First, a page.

The US declared victory over ISIS — the terrorist army alternatively known by the pejorative Arabic name, Daesh — in March 2019, after the Kurdish-led Syrian Democratic Forces overran the terrorist group’s final stronghold in the Syrian village of Baghuz. Since that time, however, ISIS has steadily expanded its footprint in other regions, such as Afghanistan and West Africa.
Nonetheless, the Department of Defense plans to withdraw thousands of US troops from Afghanistan and Iraq by mid-January. According to the Pentagon, the US military presence in Iraq is set to diminish by some 500 troops, leaving 2,500 military personnel in the country.
For their part, US military officials in Iraq say the reduced troop levels will not affect America’s enduring support for Iraqi forces as they root out the remnants of ISIS. US Army Col. Wayne Marotto, a spokesman for Operation Inherent Resolve, said the reduction of US manpower in Iraq would have a “limited” impact on operations to defeat ISIS.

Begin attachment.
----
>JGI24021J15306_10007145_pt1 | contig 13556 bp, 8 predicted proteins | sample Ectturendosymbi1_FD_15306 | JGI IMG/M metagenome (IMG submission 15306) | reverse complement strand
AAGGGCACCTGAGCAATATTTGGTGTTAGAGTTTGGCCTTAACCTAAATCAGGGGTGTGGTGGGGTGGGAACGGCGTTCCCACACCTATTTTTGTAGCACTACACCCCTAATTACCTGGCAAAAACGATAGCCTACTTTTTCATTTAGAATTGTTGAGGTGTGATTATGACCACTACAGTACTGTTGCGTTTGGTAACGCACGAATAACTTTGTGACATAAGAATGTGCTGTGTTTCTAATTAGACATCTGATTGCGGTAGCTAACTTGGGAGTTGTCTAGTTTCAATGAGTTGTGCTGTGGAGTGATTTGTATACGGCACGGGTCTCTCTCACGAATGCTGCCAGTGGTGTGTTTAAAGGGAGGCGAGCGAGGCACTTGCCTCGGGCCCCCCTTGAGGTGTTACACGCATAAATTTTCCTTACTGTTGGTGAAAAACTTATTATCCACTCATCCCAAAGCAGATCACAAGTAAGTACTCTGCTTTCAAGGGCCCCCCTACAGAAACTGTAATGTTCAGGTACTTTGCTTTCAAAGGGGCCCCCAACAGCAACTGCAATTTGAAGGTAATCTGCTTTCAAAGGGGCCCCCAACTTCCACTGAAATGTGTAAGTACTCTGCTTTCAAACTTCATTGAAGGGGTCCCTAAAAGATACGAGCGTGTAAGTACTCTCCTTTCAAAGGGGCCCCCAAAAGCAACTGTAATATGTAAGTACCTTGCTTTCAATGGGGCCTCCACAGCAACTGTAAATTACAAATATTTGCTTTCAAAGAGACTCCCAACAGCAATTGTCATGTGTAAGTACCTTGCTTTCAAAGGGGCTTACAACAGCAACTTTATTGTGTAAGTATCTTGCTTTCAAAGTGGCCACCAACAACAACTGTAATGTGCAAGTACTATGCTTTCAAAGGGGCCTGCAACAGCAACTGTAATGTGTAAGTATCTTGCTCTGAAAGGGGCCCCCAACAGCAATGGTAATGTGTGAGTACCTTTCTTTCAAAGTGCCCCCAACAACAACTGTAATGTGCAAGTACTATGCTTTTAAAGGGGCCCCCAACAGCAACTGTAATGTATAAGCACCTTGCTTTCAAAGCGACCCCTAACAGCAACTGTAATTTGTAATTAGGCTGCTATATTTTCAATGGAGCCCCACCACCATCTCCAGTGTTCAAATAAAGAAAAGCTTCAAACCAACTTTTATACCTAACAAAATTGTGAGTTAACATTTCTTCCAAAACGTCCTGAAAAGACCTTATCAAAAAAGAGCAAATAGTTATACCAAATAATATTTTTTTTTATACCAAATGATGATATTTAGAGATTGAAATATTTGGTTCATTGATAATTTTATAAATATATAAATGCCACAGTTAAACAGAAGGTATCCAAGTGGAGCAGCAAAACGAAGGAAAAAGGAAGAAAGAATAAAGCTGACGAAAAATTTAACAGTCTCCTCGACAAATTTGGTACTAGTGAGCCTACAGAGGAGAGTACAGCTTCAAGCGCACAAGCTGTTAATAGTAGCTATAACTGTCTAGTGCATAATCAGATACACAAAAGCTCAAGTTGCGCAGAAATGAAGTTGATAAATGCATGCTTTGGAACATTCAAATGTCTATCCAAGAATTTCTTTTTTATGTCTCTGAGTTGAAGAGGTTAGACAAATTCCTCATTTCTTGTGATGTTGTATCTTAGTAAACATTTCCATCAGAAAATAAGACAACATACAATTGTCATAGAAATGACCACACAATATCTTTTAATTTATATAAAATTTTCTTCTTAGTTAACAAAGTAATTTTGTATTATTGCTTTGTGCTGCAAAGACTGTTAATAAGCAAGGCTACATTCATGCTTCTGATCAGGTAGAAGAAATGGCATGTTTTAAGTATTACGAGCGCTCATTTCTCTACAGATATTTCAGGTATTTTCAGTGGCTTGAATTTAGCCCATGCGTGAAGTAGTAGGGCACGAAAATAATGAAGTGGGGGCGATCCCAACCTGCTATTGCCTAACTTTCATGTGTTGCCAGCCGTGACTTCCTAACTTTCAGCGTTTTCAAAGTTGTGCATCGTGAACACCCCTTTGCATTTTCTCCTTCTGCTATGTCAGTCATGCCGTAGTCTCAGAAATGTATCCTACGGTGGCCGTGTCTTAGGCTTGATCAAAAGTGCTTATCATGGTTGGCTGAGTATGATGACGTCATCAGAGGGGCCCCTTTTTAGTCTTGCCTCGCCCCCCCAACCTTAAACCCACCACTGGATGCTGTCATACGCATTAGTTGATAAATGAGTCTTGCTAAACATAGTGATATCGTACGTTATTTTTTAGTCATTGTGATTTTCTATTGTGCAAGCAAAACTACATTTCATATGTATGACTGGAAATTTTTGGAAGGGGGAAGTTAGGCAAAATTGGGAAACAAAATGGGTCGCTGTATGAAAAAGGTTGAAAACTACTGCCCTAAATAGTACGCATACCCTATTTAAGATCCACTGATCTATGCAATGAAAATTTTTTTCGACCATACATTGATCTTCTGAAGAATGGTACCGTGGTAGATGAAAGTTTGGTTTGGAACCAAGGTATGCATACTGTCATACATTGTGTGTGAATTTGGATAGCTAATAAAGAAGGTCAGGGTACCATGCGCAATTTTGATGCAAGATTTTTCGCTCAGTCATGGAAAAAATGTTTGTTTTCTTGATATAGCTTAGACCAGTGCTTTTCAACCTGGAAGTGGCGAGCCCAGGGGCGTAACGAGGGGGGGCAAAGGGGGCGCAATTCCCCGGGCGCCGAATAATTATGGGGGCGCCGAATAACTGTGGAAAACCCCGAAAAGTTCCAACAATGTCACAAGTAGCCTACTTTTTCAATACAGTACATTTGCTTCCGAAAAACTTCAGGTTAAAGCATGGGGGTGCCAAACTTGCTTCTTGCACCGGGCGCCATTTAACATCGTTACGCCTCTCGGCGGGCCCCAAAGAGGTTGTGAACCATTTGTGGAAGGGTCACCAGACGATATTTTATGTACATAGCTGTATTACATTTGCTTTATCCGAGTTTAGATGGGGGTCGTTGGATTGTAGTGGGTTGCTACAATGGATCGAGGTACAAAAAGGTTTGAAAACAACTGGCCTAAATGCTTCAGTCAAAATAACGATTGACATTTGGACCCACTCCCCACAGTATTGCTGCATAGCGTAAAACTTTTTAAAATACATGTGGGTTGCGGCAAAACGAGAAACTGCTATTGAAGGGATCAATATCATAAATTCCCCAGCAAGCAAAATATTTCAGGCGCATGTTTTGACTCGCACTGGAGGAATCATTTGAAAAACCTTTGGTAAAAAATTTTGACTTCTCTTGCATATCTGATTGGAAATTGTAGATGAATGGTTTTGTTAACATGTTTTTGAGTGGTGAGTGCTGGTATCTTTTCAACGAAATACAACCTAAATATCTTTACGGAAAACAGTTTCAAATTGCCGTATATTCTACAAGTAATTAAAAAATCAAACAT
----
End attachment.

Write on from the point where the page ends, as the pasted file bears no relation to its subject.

“We will continue to work with our partners to protect our gains against ISIS and deter any future aggression,” Marotto said Nov. 30 on Twitter.
Following the 2003 US invasion, ISIS began as a hyperviolent offshoot of al Qaeda in Iraq. Ayman al-Zawahiri, who took over leadership of al Qaeda after the 2011 death of Usama bin Laden, reportedly disavowed ISIS as early as 2007 due to the group’s excessive brutality.